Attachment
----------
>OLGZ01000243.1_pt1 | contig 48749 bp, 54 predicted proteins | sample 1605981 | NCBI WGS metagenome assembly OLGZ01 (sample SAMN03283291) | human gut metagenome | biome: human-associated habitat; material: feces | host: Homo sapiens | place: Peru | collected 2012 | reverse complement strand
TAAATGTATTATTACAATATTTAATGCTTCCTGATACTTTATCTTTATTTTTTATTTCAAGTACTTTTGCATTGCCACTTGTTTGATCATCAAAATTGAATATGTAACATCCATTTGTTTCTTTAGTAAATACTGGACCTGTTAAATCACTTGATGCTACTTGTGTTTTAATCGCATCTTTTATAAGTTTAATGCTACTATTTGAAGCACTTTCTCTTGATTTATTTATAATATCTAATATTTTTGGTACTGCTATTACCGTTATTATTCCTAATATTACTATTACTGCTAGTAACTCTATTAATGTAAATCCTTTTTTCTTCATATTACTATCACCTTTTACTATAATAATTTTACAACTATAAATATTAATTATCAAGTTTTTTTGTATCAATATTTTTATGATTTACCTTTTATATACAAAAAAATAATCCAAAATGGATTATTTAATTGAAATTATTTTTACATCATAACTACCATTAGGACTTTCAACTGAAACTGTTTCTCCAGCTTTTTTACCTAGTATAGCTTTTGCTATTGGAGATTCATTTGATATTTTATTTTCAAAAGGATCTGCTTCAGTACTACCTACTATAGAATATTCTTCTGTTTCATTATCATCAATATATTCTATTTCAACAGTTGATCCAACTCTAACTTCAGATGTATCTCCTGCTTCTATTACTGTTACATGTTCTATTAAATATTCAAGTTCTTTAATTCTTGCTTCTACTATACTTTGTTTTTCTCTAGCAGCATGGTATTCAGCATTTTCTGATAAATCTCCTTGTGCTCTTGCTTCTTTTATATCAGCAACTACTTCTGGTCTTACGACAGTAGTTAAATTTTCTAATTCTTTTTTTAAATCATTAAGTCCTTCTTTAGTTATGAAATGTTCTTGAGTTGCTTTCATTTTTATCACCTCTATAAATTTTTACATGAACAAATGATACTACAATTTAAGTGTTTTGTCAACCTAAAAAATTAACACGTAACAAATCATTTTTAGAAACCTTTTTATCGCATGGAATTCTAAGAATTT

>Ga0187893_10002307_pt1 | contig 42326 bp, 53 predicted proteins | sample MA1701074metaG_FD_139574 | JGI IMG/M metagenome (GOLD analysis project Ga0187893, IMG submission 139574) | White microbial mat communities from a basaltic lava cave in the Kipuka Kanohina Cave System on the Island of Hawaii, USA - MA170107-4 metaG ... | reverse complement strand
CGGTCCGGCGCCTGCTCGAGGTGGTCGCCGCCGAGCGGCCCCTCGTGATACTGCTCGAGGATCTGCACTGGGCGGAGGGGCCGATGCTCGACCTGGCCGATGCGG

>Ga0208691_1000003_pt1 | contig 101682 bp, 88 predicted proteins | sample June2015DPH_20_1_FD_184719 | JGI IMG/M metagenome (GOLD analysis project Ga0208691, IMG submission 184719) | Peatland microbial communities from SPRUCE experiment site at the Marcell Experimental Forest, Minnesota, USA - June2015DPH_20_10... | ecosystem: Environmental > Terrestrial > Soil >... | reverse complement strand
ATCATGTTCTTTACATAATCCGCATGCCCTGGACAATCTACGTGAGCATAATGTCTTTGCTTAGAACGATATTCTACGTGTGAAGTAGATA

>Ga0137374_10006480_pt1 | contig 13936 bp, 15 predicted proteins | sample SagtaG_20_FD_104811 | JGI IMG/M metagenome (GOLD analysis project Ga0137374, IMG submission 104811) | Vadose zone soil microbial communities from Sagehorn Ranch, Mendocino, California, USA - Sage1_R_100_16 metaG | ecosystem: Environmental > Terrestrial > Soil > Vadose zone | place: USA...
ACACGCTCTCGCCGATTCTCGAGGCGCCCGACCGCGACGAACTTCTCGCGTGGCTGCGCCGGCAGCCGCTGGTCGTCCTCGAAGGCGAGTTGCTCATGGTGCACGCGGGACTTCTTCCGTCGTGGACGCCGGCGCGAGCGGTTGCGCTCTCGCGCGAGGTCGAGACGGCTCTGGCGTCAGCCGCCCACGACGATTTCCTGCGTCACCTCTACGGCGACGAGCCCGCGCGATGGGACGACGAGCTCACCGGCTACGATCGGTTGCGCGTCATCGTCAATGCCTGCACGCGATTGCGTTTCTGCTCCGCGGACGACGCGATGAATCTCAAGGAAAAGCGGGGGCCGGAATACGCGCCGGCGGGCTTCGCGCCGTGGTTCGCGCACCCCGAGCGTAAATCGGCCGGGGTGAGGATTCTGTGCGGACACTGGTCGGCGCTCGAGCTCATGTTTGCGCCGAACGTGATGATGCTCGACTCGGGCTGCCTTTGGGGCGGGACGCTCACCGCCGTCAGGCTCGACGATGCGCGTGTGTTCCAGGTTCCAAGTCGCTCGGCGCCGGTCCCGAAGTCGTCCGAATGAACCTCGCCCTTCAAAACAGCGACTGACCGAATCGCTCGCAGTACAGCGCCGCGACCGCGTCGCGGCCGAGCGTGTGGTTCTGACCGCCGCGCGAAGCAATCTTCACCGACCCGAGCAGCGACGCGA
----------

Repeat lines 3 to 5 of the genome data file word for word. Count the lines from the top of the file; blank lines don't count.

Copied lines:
>Ga0187893_10002307_pt1 | contig 42326 bp, 53 predicted proteins | sample MA1701074metaG_FD_139574 | JGI IMG/M metagenome (GOLD analysis project Ga0187893, IMG submission 139574) | White microbial mat communities from a basaltic lava cave in the Kipuka Kanohina Cave System on the Island of Hawaii, USA - MA170107-4 metaG ... | reverse complement strand
CGGTCCGGCGCCTGCTCGAGGTGGTCGCCGCCGAGCGGCCCCTCGTGATACTGCTCGAGGATCTGCACTGGGCGGAGGGGCCGATGCTCGACCTGGCCGATGCGG

>Ga0208691_1000003_pt1 | contig 101682 bp, 88 predicted proteins | sample June2015DPH_20_1_FD_184719 | JGI IMG/M metagenome (GOLD analysis project Ga0208691, IMG submission 184719) | Peatland microbial communities from SPRUCE experiment site at the Marcell Experimental Forest, Minnesota, USA - June2015DPH_20_10... | ecosystem: Environmental > Terrestrial > Soil >... | reverse complement strand